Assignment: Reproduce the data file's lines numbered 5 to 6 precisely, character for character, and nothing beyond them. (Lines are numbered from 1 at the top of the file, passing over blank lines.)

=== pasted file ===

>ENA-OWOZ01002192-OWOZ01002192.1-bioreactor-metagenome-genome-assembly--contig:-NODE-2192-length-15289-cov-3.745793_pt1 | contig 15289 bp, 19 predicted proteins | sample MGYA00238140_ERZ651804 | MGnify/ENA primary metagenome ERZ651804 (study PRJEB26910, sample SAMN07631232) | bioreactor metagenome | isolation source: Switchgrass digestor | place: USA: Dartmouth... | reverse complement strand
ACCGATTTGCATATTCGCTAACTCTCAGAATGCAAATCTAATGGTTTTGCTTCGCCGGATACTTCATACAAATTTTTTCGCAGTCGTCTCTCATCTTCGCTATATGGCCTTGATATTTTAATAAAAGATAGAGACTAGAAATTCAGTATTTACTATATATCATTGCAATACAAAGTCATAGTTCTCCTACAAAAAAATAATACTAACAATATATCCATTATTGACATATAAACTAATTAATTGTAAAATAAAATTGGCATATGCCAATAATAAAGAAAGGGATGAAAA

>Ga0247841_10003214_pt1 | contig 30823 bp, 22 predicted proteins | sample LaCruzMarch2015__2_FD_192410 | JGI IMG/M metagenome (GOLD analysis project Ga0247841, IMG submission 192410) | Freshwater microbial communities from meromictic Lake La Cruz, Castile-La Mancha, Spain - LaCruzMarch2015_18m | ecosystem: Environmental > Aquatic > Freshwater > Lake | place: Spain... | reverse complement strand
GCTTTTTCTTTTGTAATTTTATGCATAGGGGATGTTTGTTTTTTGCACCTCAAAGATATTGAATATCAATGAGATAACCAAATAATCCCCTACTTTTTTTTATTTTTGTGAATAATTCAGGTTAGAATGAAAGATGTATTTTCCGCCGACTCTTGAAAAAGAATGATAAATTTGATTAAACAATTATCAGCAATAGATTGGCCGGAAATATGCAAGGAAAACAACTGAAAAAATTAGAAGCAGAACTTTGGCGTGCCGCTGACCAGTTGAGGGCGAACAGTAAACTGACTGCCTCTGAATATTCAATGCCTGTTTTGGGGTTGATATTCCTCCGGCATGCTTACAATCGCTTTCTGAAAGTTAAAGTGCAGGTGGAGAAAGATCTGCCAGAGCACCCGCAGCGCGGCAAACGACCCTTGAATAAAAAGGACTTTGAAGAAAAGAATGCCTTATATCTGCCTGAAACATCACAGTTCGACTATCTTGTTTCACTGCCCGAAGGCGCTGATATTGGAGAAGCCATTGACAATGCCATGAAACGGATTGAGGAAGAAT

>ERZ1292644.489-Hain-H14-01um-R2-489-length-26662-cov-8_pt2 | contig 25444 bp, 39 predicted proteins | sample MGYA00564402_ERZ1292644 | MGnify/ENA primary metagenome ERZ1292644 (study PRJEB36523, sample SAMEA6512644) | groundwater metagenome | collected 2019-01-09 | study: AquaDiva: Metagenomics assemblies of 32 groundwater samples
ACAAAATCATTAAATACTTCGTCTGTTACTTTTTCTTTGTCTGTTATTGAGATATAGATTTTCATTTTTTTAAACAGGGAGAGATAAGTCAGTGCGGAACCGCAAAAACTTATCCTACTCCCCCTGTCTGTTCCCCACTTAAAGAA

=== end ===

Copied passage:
>ERZ1292644.489-Hain-H14-01um-R2-489-length-26662-cov-8_pt2 | contig 25444 bp, 39 predicted proteins | sample MGYA00564402_ERZ1292644 | MGnify/ENA primary metagenome ERZ1292644 (study PRJEB36523, sample SAMEA6512644) | groundwater metagenome | collected 2019-01-09 | study: AquaDiva: Metagenomics assemblies of 32 groundwater samples
ACAAAATCATTAAATACTTCGTCTGTTACTTTTTCTTTGTCTGTTATTGAGATATAGATTTTCATTTTTTTAAACAGGGAGAGATAAGTCAGTGCGGAACCGCAAAAACTTATCCTACTCCCCCTGTCTGTTCCCCACTTAAAGAA